Cormier, who’s been working for the police department for 28 years, told students about the various units she has worked with during her career, adding that she’s done a little bit of everything. “After graduating the Academy in 1993, I spent 12 years in the patrol division, which I absolutely loved because I was out there with the community. Six of those years I spent on the special response team, which some people also know as the SWAT team. In 2005 I was fortunate enough to be promoted to detective, and have worked in a variety of things in that division.” Her experience also includes working in the Youth Services Division, Financial Crimes, Identity Fraud and the Major Crime Unit.

Detective Sue Cormier during the presentation.

In 2018, Cormier was instrumental in the development of the Cold Case Unit for the department. And it was during that time that she proposed developing a playing card set featuring 52 unsolved homicide cold cases in Rhode Island to be released in the state prisons as a way of generating leads. She also founded the Rhode Island Cold Case Task Force.

“Cold case investigation has changed,” she says. “Everybody thinks cold cases are just old dusty files that nobody cares about, but that’s not the reality.” She adds she first heard about the playing card concept when a detective named Tommy Ray from Florida introduced it in his department back in 2005, after a similar card concept had been used during the Gulf War in the 1990s.

“Initially a lot of people laughed at him and thought it was a dumb idea, but he did it anyway and it was extremely successful. Today, there are 20 different states and four different countries that use them.”

To develop the playing card set, Cormier had to get buy-in from various stakeholders, including the Rhode Island Department of Corrections and the police chiefs from every department in the state. In addition, she had to speak to the victims’ families about her interest in these cold cases and how the card set would be used.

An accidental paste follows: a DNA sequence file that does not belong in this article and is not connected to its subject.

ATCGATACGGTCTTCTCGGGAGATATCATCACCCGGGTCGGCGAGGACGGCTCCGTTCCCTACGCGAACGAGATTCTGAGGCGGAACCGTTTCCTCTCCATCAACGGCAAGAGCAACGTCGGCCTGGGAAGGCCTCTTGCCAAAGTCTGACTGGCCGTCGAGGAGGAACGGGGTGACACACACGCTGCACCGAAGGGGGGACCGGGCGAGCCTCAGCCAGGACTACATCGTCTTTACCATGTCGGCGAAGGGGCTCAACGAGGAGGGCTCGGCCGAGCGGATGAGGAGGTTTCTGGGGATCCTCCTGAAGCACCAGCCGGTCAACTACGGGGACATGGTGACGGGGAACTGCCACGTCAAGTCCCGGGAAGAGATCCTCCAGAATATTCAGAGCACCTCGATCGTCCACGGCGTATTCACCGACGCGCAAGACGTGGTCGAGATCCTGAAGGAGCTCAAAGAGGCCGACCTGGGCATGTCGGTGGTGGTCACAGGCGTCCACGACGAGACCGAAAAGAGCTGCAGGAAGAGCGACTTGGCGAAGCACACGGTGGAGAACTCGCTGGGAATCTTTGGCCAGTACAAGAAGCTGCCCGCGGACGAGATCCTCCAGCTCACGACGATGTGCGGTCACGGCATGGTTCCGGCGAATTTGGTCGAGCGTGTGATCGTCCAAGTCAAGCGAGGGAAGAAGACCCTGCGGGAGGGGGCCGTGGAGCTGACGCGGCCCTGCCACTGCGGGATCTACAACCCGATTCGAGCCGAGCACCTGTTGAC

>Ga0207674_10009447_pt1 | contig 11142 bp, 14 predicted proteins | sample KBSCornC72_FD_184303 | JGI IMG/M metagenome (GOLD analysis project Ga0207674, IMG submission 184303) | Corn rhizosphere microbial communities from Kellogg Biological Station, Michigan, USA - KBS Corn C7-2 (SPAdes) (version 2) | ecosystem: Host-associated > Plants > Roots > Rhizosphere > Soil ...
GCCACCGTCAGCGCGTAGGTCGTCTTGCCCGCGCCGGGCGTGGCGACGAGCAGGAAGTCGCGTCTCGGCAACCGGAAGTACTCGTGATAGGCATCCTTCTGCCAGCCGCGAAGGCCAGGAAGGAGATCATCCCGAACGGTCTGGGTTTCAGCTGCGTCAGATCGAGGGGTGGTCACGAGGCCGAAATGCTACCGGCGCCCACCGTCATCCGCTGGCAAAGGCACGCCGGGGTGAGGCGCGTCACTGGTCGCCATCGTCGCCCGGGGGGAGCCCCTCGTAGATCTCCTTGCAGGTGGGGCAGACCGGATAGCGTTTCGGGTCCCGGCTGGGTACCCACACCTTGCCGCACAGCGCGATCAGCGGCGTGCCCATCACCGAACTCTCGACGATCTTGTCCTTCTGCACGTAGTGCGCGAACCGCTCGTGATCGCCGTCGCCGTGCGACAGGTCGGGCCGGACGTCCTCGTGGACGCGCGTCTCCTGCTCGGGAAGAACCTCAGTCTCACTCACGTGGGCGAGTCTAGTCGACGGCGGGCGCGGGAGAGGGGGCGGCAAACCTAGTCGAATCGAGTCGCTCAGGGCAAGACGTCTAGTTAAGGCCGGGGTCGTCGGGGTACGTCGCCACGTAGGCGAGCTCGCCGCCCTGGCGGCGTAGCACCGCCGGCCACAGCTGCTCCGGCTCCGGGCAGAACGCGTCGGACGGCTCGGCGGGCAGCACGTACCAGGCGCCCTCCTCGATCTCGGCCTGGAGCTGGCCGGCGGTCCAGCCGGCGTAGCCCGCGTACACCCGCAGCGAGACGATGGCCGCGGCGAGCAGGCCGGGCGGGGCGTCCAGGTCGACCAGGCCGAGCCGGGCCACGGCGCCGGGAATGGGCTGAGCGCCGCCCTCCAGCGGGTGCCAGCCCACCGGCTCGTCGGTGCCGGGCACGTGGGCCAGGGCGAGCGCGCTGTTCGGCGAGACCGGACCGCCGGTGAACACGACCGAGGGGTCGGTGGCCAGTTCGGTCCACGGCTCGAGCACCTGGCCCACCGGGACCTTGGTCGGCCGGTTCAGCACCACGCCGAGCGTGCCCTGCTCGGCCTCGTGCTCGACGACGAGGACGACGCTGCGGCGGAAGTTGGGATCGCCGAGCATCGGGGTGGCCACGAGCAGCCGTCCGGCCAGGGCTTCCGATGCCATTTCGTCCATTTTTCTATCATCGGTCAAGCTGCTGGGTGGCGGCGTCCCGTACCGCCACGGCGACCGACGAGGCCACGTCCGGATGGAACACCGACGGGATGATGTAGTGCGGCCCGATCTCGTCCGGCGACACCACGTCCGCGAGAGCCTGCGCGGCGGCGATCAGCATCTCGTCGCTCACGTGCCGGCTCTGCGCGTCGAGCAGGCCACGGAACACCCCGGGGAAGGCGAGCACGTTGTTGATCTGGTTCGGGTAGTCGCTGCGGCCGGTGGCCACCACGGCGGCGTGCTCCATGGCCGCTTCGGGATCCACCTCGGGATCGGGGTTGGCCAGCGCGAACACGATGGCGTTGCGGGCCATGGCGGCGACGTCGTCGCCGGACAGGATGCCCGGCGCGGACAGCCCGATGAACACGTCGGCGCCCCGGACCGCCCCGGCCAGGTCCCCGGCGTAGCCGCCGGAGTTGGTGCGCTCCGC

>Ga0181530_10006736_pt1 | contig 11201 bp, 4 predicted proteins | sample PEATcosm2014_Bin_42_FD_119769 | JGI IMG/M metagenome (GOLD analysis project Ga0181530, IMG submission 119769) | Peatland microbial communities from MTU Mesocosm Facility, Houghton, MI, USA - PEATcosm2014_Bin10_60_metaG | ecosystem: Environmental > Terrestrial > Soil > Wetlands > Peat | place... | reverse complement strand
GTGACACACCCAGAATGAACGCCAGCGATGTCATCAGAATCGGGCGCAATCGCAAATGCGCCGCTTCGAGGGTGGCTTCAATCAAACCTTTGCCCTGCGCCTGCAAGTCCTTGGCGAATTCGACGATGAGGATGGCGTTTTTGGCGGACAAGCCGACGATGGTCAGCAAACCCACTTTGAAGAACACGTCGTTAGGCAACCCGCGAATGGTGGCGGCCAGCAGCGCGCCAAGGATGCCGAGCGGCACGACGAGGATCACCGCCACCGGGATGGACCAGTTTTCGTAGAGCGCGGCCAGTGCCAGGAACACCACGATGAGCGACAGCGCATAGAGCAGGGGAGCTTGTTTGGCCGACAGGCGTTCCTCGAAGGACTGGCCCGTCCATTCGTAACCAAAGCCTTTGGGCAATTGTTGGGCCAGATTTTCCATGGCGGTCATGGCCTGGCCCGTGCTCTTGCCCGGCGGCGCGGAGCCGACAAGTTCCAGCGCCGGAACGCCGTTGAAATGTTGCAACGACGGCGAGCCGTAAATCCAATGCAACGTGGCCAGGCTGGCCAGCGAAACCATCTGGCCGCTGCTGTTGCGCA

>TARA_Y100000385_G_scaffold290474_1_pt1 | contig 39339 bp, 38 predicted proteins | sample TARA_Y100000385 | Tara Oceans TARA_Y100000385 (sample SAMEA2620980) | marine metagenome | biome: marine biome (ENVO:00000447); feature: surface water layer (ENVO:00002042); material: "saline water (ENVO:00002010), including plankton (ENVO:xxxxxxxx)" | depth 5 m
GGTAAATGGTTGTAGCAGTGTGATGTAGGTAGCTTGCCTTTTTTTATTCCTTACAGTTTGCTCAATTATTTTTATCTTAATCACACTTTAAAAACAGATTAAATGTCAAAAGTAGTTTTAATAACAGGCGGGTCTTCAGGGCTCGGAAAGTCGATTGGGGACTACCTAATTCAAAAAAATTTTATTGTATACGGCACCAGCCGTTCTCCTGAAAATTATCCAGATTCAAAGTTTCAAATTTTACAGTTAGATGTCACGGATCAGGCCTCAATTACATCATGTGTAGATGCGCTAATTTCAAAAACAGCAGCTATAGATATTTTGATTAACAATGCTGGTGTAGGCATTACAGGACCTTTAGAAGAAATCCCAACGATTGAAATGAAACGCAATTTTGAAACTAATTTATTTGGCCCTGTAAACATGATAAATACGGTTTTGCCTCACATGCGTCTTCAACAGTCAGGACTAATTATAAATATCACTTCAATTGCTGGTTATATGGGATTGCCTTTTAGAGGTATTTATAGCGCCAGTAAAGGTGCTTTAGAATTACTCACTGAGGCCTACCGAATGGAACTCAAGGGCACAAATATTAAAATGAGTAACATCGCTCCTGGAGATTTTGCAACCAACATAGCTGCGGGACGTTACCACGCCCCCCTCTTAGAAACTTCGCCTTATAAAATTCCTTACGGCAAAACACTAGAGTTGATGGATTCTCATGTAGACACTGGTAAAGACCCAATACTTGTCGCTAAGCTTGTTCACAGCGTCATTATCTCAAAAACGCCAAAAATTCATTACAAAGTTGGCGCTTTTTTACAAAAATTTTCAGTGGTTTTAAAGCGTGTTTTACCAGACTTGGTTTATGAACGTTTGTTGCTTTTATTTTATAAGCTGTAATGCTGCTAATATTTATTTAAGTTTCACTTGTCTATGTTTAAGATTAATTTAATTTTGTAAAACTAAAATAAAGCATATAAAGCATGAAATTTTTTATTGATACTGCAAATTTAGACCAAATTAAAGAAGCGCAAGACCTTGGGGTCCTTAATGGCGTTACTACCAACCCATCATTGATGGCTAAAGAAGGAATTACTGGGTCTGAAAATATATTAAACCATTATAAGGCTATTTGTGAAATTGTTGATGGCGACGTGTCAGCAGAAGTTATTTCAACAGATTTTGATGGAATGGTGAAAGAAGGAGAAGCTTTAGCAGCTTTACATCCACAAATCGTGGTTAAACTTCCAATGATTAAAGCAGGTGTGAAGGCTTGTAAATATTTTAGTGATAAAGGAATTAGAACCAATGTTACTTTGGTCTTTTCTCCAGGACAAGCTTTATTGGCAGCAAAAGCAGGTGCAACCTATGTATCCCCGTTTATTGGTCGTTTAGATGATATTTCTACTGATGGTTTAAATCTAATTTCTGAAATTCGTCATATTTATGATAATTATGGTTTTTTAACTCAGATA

“Normally, when I speak at schools and universities, I generally stick to [describing] the playing card and other stuff. I don’t normally talk about the psychological impact that this has on the families and the detectives, because first and foremost, we’re opening old wounds for these families,” Cormier says about refocusing on investigating these cold cases. She adds that sometimes, for a variety of reasons, families haven’t heard from a detective in a very long time.

“When I started this, I was knocking on the doors of these families telling them what we wanted to do with the playing card project and work on their loved one’s case — there were a lot of tears. A lot of people said to me ‘I didn’t think anybody cared,’ and my response every time is ‘I care,’ because if it was my loved one, I would want to know that a detective is doing everything they could to give me answers. If I have the ability to do that as a detective, then that’s what I’m going to do. And I know that all of my fellow detectives that have cases like these feel the same way.”